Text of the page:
I’ll have to admit that I’m a junkie for sports and news. On the sports side I listen to ESPN reporters on radio and television. On the news side I watch MSNBC, CNBC, FOX and PBS. The problem with indulging in media is the waste of time spent exposing yourself to the “talking heads.” My definition of “talking head” is a reporter or so-called expert who has a reasonable knowledge of a subject matter saddled with the obligation to give it constant attention until the story is no longer relevant. My premise is that talking heads are a bad habit for those of us who have more important things to do in life. A couple of examples should suffice.
For two weeks everyone in America knew that the Pittsburgh Steelers were going to play the Green Bay Packers in the Super Bowl on February 6th. All kinds of football expert “talking heads” mulled over every defensive and offensive strategy, whether or not the talent of Aaron Rodgers would overcome the experience of Ben Roethlisberger, how hard James Harrison would hit, how much a factor Clay Matthews or Troy Polamalu would be in the game, and on and on. For literally 14 days prior to the game these talking heads spent literally thousands of hours blabbing about endless possibilities to anyone foolish enough to listen to them. But ultimately, none of these experts really knew what was going to happen on Super Bowl Sunday. In fact, their ability to predict the outcome was no better than that of a reasonably knowledgeable fan.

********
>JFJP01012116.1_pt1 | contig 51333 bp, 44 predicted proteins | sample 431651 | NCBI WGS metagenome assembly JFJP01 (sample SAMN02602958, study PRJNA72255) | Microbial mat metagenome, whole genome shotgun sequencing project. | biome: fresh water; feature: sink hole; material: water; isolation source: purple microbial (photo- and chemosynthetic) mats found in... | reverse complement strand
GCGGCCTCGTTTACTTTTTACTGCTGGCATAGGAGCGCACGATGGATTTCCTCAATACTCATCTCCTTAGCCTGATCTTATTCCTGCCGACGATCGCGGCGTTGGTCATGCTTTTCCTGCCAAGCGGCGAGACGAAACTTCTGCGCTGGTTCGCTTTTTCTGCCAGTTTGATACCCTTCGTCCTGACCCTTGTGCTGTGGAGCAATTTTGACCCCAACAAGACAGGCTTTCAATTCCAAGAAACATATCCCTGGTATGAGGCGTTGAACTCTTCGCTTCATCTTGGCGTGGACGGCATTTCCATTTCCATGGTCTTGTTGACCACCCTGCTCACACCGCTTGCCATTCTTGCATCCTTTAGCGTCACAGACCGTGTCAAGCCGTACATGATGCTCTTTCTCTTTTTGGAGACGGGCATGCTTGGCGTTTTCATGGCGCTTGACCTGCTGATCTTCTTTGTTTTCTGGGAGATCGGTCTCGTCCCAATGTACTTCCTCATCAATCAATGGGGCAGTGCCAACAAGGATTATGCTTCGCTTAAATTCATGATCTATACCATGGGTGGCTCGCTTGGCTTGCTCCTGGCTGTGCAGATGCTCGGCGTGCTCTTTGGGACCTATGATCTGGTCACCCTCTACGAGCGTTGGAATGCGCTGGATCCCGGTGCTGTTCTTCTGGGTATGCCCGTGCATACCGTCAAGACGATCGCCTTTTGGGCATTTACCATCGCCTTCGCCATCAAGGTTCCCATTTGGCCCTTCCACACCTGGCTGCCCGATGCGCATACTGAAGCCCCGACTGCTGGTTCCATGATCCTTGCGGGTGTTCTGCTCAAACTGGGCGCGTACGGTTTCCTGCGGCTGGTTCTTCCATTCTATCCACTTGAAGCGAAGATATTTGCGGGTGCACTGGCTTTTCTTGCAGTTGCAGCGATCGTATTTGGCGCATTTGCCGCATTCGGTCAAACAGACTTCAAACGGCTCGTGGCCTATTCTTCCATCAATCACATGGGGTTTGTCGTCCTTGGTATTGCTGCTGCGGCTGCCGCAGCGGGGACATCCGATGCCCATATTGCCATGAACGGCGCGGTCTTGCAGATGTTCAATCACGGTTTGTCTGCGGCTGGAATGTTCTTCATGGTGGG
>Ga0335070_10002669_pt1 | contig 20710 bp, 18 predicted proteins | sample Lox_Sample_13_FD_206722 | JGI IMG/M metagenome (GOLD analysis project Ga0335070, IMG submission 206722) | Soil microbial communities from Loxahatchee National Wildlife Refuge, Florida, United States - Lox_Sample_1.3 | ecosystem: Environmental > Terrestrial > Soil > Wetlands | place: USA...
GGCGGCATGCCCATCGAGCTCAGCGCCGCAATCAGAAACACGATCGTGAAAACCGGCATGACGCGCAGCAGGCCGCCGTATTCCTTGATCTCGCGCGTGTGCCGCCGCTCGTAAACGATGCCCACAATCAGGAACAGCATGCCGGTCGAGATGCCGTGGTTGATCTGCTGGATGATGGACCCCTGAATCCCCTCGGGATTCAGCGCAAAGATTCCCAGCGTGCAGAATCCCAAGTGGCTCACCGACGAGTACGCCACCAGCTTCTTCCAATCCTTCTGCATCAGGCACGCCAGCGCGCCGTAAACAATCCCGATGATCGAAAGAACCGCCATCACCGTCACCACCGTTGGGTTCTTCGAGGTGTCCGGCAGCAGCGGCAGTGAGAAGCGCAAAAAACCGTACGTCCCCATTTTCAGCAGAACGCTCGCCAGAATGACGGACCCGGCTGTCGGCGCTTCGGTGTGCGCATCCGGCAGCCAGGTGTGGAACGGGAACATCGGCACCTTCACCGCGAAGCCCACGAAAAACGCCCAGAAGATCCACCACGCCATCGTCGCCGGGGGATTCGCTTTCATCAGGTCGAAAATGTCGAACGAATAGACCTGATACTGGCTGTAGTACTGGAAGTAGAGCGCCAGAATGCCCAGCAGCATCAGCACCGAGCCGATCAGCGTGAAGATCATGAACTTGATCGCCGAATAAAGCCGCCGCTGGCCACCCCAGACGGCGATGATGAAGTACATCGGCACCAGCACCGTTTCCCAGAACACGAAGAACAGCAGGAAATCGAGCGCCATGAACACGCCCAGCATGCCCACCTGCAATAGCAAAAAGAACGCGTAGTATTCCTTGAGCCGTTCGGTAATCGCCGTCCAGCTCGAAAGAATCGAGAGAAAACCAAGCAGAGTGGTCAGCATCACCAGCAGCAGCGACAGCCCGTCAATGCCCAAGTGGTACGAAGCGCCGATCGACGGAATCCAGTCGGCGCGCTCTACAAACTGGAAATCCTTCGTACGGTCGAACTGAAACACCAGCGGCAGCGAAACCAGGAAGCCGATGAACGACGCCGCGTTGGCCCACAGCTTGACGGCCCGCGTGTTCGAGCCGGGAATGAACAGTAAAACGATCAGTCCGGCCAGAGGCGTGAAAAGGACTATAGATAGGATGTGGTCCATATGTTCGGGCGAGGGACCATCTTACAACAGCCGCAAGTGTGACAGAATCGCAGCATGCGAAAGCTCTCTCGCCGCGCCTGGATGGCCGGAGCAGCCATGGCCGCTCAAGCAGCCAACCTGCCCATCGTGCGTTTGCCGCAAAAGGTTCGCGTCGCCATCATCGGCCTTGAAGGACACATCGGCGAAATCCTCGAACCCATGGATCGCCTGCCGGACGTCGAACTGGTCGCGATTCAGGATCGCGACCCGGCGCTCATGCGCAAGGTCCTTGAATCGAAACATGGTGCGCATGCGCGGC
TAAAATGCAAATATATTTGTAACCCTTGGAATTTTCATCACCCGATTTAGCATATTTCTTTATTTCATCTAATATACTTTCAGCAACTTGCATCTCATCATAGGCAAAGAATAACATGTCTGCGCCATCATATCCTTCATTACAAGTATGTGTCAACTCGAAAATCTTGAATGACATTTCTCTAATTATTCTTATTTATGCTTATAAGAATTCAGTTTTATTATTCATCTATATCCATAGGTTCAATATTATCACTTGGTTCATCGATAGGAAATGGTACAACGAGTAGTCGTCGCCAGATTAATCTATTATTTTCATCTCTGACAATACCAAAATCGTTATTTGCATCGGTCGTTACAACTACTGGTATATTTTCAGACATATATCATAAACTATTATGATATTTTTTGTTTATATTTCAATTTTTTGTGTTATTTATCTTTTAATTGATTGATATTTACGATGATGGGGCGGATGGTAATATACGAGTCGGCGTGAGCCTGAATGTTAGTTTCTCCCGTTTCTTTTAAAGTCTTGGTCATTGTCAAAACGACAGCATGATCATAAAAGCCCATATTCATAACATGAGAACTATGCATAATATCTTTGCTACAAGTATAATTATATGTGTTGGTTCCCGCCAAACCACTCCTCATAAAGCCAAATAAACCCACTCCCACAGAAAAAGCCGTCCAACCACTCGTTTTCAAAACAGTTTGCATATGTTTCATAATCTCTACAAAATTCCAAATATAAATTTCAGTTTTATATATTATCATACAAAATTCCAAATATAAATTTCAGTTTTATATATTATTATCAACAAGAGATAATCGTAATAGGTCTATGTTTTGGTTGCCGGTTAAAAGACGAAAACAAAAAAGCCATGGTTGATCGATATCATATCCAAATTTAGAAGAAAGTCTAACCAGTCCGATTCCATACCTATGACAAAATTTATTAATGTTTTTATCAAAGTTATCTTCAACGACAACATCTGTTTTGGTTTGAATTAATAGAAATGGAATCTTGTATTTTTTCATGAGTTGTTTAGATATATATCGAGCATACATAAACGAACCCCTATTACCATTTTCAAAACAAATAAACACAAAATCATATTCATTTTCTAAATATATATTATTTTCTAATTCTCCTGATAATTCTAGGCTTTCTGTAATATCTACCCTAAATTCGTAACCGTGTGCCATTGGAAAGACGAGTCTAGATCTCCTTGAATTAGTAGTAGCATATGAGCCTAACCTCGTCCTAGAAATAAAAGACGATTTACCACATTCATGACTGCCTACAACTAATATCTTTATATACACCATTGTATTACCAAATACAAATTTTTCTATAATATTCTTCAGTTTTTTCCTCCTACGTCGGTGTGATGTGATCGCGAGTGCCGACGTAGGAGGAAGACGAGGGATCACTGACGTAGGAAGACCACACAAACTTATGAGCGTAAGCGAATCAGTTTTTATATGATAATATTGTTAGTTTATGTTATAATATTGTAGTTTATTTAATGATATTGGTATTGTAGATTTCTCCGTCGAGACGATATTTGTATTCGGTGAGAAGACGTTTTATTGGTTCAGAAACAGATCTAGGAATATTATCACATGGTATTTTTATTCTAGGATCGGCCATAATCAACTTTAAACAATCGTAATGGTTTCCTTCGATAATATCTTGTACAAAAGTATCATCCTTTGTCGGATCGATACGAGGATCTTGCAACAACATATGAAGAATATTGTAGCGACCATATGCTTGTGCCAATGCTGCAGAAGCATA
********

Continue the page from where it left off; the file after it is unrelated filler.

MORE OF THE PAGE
This past week the media been focused on the Egyptian protests. Different kinds of political expert talking heads were involved in this media marathon; namely, politicians, former Government officials, political science professors, and so on. At the end of the week these talking heads speculated for hundreds of hours about the future of Egypt and its people, all to no avail. The bottom line is that these political talking heads have no more insight into Egypt’s future than the sporting talking heads have about how many sacks Clay Mathews will make in the super bowl.
Nevertheless, the talking heads go on and on. Those who spend too much time listening to them are wasting their time. I’m guilty of spending far too much time listening to the talking heads. About a week before the Super Bowl, I stopped listening to the “heads”, realizing that, as they say in sports, “that’s why they play the game”. Regarding Egypt, we’ll have a lot better idea of what kind of a future the Egyptians will have in a year or two. Besides, the talking heads will forget about Egypt in just a few days, when an even better story takes front stage to waste our time….like some guy concerned that his six year old kid is inside a hot air balloon floating randomly over Ft. Collins, Colorado.
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